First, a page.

It’s not that I live and breathe Whitmer Panther Pride, but the older I get, the more the memories of my past gather around me, consume me. I don’t care much if the old team wins or loses, but I do care about all those people who shared the same roof with me during those precious formative high school years. And it’s a bit embarrassing, but, having had the recent experience, I find myself in a bit of a funk. I’ve been here before. It’ll take some time, and I know I’ll climb out from the melancholy in a few days and march on like we all do. I used to hear my parents say how fast life goes…now I’m saying it to my kids…now that I’m on this end of it, all in the blink of an eye. Such a fun day, yet emotional, even for this ole codger. It was so nice to see classmates. I promise I treasured every moment with each and every one of you…and I wish for you all good health and more great journeys ahead. And please consider coming back for the 45th and the 50th and the…

From the alma mater… “Ever are her students true.” #PantherPride


Special thanks to reunion organizer Lisa Connin and her helpers. I know Lisa worked extremely hard to make this special night all come together. The memorials for our classmates who have passed, the slideshows of classmates from days gone by, the company, the dinner, the band…it was all so wonderful, meaningful and fun. And bringing into the ballroom the Whitmer Marching Band to play our fight song and alma mater was off the charts amazing. Thank you so much for all your hard work…I can assure you, it was worth it.

18 thoughts on “To my Whitmer classmates of ’77…you guys rock

  1. Beautifully written! My 40th was last year. When I saw the faces of my friends from 40 years earlier, it seemed liked yesterday! I agree, enjoy our daily blessings!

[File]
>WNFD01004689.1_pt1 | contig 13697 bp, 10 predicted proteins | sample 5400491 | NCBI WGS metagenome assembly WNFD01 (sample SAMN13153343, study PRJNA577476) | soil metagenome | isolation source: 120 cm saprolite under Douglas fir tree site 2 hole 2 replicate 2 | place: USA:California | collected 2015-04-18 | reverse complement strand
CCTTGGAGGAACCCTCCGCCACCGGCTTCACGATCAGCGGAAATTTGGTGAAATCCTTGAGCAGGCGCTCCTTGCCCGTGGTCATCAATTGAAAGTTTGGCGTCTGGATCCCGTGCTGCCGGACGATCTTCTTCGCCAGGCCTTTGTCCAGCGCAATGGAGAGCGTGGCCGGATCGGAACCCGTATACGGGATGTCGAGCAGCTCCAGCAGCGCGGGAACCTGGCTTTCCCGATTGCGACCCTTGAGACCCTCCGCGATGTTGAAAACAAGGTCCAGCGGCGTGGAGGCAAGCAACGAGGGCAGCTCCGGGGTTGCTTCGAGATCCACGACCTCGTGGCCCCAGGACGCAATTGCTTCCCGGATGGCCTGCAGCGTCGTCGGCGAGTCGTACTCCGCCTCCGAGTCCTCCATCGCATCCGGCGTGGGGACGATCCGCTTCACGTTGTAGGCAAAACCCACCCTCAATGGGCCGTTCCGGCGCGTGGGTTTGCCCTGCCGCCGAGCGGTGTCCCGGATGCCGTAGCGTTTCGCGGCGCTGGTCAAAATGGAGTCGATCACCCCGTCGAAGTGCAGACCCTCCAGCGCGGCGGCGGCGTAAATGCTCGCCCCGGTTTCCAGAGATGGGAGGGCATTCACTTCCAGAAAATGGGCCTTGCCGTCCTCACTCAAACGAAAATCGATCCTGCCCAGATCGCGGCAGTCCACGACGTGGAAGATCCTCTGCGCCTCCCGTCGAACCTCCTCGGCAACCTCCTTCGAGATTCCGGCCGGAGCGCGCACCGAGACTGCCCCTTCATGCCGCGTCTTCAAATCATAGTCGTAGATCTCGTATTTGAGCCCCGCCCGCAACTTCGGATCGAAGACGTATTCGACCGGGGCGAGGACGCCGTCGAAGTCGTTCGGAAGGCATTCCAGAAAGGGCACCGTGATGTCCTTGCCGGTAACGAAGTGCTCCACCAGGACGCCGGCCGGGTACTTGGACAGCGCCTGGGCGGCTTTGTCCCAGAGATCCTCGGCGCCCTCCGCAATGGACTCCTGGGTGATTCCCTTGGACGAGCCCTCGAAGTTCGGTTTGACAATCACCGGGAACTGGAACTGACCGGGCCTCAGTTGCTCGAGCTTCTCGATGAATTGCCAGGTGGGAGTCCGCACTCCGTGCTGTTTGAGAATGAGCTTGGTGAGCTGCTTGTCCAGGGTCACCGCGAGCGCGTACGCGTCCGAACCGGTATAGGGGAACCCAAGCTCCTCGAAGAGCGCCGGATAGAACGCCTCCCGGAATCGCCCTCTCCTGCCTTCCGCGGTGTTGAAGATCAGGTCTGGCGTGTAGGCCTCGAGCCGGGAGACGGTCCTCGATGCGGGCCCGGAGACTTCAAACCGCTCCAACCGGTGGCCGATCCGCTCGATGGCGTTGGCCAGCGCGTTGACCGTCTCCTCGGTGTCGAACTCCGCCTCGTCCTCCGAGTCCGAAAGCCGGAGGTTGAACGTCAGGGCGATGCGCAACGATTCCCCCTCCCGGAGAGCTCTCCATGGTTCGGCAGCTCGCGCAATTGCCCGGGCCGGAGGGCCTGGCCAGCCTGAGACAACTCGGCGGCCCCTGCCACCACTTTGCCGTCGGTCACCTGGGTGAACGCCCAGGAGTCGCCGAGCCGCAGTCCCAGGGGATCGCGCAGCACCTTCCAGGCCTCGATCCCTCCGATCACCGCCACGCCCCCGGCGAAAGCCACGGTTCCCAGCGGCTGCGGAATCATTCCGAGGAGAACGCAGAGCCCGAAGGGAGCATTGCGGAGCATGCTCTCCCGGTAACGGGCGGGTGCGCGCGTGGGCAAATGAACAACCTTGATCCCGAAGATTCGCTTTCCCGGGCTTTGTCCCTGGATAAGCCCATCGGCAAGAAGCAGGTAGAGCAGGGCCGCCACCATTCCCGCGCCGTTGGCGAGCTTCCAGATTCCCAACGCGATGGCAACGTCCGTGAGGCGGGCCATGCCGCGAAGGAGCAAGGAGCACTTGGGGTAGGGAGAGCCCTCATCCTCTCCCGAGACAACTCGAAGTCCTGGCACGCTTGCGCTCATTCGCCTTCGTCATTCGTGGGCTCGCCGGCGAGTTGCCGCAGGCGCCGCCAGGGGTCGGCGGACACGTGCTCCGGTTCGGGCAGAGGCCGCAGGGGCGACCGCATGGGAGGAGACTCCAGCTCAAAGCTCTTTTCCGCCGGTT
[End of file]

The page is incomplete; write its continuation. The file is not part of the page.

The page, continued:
2. I’m from the great class of ’85! Thanks for putting your thoughts to words for all to read. I think your thoughts resonate in so many in the Pather Nation. #alwaysapanther #alumnimemories

    1. Thanks Susanne. It’s great to know my thoughts resonate with so many Whitmer grads. Here’s the the class of ’85!

  3. In true “breakfast club ” style someone had to write the report on our Saturday adventure ,and you did a fantastic job. The memories just walking into some of the rooms with others to add thier parts of their memories was more than just fun.i think I laughed more in 2 hours than I have in a year.the smiles on the faces of those old kids sitting on the stage are real
    Thanks bubba for writing it down

    1. You bet Ken…writing it was therapeutic for me. Those ‘older’ kids on stage look like they’re having a blast, and thanks for joining us for the adventure…

    1. Back at ya Paul…missed seeing you there but I understand you were out of town with your son. Appreciate you taking the time to comment.

  4. I didn’t get to go, for various reasons, but know I wish I could have been there. Thanks for being honest about your feelings and I feel like I was there in spirit anyway. Hopefully I will be there in 5 years.

  5. That was so beautifully said and like myself feel those same feelings thanks for sharing your lovely thoughts

  6. Bubba, no truer words can be said! So much has happened to us all over the last 40 years and it was so nice seeing everyone on Friday and Saturday and rekindling relationships that have been dormant. It was great seeing you and thank you!

    1. Thanks Melanee…that was so nice of you to say. 40 years goes by in a blip, but so much happens during that time. Anyway, thanks for reading it and sharing your thoughts here…I appreciate it!

  7. I couldn’t have said it better, Don. It is a bit overwhelming when you think of all that has happened over the past 40 years and to see so many of us come together to celebrate it. Thank you for putting your thoughts into words for us. I’m sure there are many who agree with you!

    1. Thanks Lorri. Writing that was therapeutic for me, but knowing it resonated with others is what really makes it special for me. Wished I could have been there Friday night. Thanks again…